Diversity, equity and inclusion are terms that have become increasingly familiar to employers in recent years as more workplaces intentionally analyze their practices through a lens that offers distinct perspectives based on cultural and social variabilities.
Beyond recognizing certain holidays or occasions, such as February’s Black History Month, a commitment to diversity, equity and inclusion is meant to serve as a consistent, year-round ingredient to creating and sustaining healthy, informed environments — wherever they may be.
As a leader in telebehavioral health partnerships, we at innovaTel see diversity, equity and inclusion from two vantage points. We see its value from an organizational perspective, as a team of remote providers working to support the partnerships we form with clinical teams across the U.S. and with each other internally, as we assess needs and develop solutions designed to improve outcomes.
And we also see it, particularly as it relates to delivering culturally competent care, as a necessary component for an effective provider-patient relationship. Efforts to offer culturally competent care, be it from an ethnic, language or any number of other perspectives, have proven beneficial time and again as providers build trust and rapport with patients over time.
Trust, understanding and cultural investment have been shown, according to studies, to improve patient engagement.
“I think of awareness,” Dr. McCray Ashby, innovaTel’s vice president of clinical education and DEI committee co-chair, said of the concept of cultural competency and diversity, equity and inclusion. “In truth, I’ll never be able to be in someone else’s shoes. But, I can be aware of what those shoes are walking through.”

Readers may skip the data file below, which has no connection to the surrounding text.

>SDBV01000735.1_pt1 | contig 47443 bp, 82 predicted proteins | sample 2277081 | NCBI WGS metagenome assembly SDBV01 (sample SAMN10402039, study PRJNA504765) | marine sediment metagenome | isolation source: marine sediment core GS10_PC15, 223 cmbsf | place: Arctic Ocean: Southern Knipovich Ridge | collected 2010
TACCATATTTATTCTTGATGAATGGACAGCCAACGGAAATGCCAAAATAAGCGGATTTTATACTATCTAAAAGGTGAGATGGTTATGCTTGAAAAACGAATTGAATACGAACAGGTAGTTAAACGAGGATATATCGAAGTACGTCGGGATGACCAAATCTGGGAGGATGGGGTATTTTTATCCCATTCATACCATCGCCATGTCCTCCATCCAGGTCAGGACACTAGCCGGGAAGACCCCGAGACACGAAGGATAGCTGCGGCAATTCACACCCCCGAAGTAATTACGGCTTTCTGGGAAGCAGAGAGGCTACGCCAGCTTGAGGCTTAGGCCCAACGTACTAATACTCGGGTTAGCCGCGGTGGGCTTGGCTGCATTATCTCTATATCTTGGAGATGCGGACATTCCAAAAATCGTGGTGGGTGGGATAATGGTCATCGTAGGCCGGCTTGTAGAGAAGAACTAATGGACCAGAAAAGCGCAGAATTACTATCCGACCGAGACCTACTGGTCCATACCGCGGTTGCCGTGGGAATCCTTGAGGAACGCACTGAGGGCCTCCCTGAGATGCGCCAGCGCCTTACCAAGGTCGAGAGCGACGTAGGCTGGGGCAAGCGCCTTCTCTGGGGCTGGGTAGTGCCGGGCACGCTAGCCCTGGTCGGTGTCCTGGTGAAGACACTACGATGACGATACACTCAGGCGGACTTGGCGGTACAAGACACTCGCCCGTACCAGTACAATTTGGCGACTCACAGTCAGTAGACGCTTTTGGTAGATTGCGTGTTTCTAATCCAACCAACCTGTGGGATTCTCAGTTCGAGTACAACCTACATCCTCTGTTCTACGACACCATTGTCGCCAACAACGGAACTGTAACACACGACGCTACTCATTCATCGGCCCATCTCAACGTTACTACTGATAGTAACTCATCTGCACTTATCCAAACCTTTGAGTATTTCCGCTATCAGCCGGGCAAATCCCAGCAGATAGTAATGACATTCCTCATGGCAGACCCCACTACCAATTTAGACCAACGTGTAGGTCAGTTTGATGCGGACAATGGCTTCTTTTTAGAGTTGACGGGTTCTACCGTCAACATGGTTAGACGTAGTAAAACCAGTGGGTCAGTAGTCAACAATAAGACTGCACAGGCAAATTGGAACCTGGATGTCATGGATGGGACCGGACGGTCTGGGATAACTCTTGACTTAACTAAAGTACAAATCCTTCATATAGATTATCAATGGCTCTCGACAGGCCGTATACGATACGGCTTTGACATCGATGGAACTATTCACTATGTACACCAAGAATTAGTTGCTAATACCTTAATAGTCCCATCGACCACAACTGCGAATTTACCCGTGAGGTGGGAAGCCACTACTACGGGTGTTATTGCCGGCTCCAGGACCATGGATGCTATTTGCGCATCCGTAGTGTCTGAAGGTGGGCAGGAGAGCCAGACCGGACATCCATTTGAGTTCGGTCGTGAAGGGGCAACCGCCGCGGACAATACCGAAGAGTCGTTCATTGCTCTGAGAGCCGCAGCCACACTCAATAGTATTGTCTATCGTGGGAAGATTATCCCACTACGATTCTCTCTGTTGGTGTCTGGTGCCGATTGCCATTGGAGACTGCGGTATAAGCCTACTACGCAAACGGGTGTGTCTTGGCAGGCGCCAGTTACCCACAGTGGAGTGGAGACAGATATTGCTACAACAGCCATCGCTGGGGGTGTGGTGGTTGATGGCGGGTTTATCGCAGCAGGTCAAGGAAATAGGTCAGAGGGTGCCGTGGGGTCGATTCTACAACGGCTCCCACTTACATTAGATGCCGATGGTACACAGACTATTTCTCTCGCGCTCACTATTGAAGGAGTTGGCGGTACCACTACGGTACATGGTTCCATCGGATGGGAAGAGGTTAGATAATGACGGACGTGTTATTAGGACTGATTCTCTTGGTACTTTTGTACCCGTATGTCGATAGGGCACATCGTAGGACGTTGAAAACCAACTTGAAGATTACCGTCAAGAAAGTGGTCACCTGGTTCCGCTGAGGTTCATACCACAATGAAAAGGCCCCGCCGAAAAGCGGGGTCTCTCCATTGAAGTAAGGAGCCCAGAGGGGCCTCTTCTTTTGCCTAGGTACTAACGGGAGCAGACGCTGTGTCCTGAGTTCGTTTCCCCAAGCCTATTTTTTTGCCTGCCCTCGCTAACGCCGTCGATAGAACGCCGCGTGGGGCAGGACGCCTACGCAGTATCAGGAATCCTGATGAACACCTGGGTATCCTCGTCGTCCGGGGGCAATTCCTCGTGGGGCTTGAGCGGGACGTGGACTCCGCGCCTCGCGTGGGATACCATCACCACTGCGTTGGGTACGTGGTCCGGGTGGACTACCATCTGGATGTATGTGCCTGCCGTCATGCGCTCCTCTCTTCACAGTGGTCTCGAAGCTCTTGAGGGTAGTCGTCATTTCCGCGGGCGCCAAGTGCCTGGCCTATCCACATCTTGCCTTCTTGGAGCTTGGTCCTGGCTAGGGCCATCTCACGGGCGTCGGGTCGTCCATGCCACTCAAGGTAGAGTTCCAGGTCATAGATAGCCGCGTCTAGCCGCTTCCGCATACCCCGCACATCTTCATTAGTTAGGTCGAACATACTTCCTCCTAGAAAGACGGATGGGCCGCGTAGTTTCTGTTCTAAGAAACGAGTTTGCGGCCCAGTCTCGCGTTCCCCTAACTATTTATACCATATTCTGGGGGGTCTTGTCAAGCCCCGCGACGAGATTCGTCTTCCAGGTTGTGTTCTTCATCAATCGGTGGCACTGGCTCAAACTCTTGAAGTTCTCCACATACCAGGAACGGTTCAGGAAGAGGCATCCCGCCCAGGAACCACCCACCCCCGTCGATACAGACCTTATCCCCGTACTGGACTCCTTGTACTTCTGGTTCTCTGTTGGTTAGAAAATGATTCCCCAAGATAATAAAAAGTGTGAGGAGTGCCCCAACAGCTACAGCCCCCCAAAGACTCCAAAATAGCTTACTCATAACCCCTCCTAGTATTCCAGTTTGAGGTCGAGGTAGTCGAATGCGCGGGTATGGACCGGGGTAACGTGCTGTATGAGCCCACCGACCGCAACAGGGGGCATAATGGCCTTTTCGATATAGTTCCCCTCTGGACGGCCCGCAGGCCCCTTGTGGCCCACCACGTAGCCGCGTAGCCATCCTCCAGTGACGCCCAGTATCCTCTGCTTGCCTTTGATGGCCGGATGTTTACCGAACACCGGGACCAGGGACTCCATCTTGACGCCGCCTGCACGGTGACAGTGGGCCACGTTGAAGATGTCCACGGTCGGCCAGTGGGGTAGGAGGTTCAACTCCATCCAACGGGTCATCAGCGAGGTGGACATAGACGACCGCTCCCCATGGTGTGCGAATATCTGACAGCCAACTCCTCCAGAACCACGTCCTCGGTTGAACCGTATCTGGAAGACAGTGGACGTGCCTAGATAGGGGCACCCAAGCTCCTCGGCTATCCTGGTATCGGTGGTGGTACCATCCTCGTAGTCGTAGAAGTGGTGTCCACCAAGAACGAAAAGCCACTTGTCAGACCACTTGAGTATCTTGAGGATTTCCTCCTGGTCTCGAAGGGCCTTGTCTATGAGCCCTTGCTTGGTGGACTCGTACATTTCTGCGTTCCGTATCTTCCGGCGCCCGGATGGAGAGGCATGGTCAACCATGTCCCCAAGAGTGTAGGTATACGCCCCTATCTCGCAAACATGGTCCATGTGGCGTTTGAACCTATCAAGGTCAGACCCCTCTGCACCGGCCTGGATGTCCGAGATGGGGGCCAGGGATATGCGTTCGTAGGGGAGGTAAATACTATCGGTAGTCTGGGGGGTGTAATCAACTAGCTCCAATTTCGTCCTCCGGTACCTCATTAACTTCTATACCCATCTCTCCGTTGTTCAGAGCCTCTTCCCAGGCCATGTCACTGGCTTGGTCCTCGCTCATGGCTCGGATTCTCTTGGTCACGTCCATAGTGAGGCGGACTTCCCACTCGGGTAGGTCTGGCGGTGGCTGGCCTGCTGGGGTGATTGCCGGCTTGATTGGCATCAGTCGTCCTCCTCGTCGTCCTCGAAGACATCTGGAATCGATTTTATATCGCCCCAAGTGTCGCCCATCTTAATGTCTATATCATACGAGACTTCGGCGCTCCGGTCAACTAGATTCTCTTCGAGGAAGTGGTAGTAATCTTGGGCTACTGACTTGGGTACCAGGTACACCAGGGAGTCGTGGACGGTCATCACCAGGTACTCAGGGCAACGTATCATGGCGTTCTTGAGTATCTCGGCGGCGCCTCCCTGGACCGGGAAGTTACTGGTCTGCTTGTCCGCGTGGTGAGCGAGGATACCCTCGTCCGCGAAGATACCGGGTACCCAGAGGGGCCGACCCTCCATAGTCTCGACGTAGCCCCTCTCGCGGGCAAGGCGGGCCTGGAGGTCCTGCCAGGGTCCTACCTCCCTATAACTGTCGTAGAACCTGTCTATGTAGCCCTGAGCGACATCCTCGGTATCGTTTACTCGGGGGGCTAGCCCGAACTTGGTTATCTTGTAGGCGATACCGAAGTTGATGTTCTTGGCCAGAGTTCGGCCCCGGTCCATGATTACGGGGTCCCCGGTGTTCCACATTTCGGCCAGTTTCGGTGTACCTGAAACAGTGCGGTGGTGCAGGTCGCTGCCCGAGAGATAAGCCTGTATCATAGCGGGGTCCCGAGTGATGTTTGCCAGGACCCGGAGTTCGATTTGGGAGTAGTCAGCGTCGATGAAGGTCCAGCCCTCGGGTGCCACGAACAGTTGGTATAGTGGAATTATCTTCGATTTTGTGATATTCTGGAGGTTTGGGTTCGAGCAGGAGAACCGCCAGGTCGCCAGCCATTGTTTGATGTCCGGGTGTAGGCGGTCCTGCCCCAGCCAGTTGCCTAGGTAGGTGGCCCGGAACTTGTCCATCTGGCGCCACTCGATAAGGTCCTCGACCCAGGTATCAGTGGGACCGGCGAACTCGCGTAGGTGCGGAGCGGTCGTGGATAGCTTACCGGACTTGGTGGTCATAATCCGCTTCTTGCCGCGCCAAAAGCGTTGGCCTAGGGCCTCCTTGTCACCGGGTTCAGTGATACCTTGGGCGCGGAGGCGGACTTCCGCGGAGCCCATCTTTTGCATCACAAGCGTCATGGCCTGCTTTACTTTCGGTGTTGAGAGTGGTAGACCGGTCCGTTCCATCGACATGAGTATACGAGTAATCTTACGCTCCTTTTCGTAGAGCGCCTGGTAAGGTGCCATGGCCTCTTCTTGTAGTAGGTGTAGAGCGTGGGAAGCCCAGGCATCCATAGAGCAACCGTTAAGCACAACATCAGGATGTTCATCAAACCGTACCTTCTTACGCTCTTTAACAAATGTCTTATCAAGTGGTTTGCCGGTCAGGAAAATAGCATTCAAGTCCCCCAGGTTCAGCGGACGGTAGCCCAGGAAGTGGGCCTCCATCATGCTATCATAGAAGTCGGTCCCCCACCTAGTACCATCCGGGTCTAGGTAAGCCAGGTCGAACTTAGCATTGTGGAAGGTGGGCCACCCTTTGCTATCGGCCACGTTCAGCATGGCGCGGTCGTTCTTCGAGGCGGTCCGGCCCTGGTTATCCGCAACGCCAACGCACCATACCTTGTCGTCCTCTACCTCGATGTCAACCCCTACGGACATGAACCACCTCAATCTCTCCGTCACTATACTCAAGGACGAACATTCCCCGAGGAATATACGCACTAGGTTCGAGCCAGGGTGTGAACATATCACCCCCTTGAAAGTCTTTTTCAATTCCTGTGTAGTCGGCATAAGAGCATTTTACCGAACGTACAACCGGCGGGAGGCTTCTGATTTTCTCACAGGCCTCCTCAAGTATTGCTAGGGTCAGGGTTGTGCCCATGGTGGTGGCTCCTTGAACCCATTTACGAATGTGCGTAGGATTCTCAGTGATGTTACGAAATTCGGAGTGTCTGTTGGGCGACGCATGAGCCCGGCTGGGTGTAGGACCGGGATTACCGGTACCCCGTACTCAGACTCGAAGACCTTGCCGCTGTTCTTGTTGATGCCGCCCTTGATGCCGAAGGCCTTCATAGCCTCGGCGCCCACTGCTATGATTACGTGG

Audrey Jackson, an innovaTel therapist who works primarily with an SMI patient population, describes cultural competency as an awareness of and effort towards closing a gap of understanding between two cultures, two people or two experiences. Jackson said she believes inclusion is a measure of how effective efforts at inclusion have been, whether they’re done in the boardroom or a treatment room.
“From the provider perspective, the way you evaluate the work around giving people a place at the table is to see how to include other people who think and act differently and work differently. Inclusion is the result of the work you did under equity,” Jackson said, noting how interwoven cultural competency is with efforts toward diversity, equity and inclusion. “The competency part comes in where you address whatever deficits you may have so you can work well with people who don’t come from your neighborhood or culture. Competency just means you’re making an effort to close a gap between differences in understanding.”
At innovaTel, providers on our team receive mandatory cultural competency training on an annual basis as part of our commitment to diversity, equity and inclusion. Each year, our DEI committee chooses a topic that the training will focus on, offering providers a chance to gain a deeper understanding on issues that may be less familiar to them, an opportunity to identify and diminish the “deficits” of understanding they have.
One year, the training focused on racially-informed trauma care. Another year the training focused on issues encountered by the LGBTQ+ community, while a different training dove into the issues surrounding substance abuse disorders.
“We’re getting a more robust viewpoint from multiple people and multiple backgrounds coming together where we can all talk,” Ashby said of the annual training sessions and the DEI committee as a whole. “It helps us become aware of what our clinicians’ needs are and what the patients’ needs are and the needs of the clinics we’re serving. It helps make our voice even stronger.”